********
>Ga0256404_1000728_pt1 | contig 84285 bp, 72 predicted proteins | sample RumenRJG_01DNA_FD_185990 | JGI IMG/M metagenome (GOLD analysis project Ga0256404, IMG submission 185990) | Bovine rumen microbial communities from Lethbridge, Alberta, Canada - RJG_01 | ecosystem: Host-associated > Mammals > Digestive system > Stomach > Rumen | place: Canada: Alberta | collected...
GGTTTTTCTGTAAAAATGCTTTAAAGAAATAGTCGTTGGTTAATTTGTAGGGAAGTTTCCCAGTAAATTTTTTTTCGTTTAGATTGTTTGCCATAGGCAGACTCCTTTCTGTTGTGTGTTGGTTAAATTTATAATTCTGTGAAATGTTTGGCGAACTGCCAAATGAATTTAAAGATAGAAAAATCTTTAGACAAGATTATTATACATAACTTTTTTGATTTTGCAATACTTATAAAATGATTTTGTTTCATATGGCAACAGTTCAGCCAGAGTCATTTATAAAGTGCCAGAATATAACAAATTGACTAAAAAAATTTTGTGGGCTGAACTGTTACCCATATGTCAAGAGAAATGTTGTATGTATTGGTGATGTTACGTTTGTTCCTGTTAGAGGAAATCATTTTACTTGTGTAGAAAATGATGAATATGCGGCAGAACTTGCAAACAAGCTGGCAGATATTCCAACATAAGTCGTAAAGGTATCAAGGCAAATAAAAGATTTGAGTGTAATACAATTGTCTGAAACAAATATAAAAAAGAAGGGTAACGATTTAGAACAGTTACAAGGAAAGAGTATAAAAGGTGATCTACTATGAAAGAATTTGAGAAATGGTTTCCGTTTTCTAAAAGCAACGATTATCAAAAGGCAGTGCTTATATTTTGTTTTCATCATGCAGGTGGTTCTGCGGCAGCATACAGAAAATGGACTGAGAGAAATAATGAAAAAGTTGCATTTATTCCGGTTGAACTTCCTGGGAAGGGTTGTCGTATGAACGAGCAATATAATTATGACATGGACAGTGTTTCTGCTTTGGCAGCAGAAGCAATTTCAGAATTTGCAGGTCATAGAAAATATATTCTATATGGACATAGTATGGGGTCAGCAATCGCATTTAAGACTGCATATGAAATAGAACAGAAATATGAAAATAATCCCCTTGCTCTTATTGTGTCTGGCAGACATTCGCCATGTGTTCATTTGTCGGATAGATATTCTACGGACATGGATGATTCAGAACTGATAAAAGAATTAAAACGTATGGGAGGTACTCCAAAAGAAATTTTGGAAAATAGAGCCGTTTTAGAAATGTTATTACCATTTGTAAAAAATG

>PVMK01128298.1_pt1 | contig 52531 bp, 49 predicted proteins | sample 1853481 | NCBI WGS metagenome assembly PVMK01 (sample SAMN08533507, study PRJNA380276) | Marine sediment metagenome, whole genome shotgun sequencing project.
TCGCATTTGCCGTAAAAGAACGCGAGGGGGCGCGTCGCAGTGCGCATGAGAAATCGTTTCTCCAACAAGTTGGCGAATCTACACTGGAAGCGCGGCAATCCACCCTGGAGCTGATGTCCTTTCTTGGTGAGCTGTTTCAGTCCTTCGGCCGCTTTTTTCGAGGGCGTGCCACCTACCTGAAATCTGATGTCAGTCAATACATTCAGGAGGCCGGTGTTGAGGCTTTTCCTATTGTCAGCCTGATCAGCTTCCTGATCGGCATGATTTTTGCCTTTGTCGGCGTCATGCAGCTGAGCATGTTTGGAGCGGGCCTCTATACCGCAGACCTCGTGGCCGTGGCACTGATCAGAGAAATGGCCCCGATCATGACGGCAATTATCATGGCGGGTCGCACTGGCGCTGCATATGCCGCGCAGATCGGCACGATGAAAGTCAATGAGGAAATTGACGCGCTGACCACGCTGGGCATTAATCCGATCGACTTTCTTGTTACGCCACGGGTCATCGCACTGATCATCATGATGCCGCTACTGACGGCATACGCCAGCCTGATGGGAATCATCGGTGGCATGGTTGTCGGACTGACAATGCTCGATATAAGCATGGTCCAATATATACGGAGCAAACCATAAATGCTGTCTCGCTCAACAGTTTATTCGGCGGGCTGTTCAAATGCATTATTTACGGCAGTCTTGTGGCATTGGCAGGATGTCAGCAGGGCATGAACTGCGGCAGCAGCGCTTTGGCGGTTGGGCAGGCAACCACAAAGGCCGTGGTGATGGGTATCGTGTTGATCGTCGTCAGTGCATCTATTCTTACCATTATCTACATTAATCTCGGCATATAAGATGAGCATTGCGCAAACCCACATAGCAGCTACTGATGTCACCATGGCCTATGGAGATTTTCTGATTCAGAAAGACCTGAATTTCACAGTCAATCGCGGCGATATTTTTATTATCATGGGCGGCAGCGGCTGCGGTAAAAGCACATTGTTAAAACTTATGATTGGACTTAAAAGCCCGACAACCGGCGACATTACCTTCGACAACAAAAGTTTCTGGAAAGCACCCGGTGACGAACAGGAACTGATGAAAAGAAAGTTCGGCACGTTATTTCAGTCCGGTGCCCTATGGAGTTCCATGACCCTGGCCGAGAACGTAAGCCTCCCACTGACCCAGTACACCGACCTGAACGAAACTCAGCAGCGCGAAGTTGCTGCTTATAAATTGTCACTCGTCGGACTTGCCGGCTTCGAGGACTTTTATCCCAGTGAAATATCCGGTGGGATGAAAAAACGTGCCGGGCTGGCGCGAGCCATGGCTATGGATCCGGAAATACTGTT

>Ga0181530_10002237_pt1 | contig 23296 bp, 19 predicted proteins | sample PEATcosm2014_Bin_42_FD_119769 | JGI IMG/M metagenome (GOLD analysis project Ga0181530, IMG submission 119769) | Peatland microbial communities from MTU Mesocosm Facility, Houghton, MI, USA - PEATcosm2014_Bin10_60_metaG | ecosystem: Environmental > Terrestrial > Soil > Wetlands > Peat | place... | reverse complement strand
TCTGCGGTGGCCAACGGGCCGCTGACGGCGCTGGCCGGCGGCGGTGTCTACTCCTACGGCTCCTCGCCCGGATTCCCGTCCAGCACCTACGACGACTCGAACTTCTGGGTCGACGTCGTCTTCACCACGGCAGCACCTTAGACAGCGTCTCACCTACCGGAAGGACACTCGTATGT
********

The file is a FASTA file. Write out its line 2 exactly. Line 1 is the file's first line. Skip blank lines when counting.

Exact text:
GGTTTTTCTGTAAAAATGCTTTAAAGAAATAGTCGTTGGTTAATTTGTAGGGAAGTTTCCCAGTAAATTTTTTTTCGTTTAGATTGTTTGCCATAGGCAGACTCCTTTCTGTTGTGTGTTGGTTAAATTTATAATTCTGTGAAATGTTTGGCGAACTGCCAAATGAATTTAAAGATAGAAAAATCTTTAGACAAGATTATTATACATAACTTTTTTGATTTTGCAATACTTATAAAATGATTTTGTTTCATATGGCAACAGTTCAGCCAGAGTCATTTATAAAGTGCCAGAATATAACAAATTGACTAAAAAAATTTTGTGGGCTGAACTGTTACCCATATGTCAAGAGAAATGTTGTATGTATTGGTGATGTTACGTTTGTTCCTGTTAGAGGAAATCATTTTACTTGTGTAGAAAATGATGAATATGCGGCAGAACTTGCAAACAAGCTGGCAGATATTCCAACATAAGTCGTAAAGGTATCAAGGCAAATAAAAGATTTGAGTGTAATACAATTGTCTGAAACAAATATAAAAAAGAAGGGTAACGATTTAGAACAGTTACAAGGAAAGAGTATAAAAGGTGATCTACTATGAAAGAATTTGAGAAATGGTTTCCGTTTTCTAAAAGCAACGATTATCAAAAGGCAGTGCTTATATTTTGTTTTCATCATGCAGGTGGTTCTGCGGCAGCATACAGAAAATGGACTGAGAGAAATAATGAAAAAGTTGCATTTATTCCGGTTGAACTTCCTGGGAAGGGTTGTCGTATGAACGAGCAATATAATTATGACATGGACAGTGTTTCTGCTTTGGCAGCAGAAGCAATTTCAGAATTTGCAGGTCATAGAAAATATATTCTATATGGACATAGTATGGGGTCAGCAATCGCATTTAAGACTGCATATGAAATAGAACAGAAATATGAAAATAATCCCCTTGCTCTTATTGTGTCTGGCAGACATTCGCCATGTGTTCATTTGTCGGATAGATATTCTACGGACATGGATGATTCAGAACTGATAAAAGAATTAAAACGTATGGGAGGTACTCCAAAAGAAATTTTGGAAAATAGAGCCGTTTTAGAAATGTTATTACCATTTGTAAAAAATG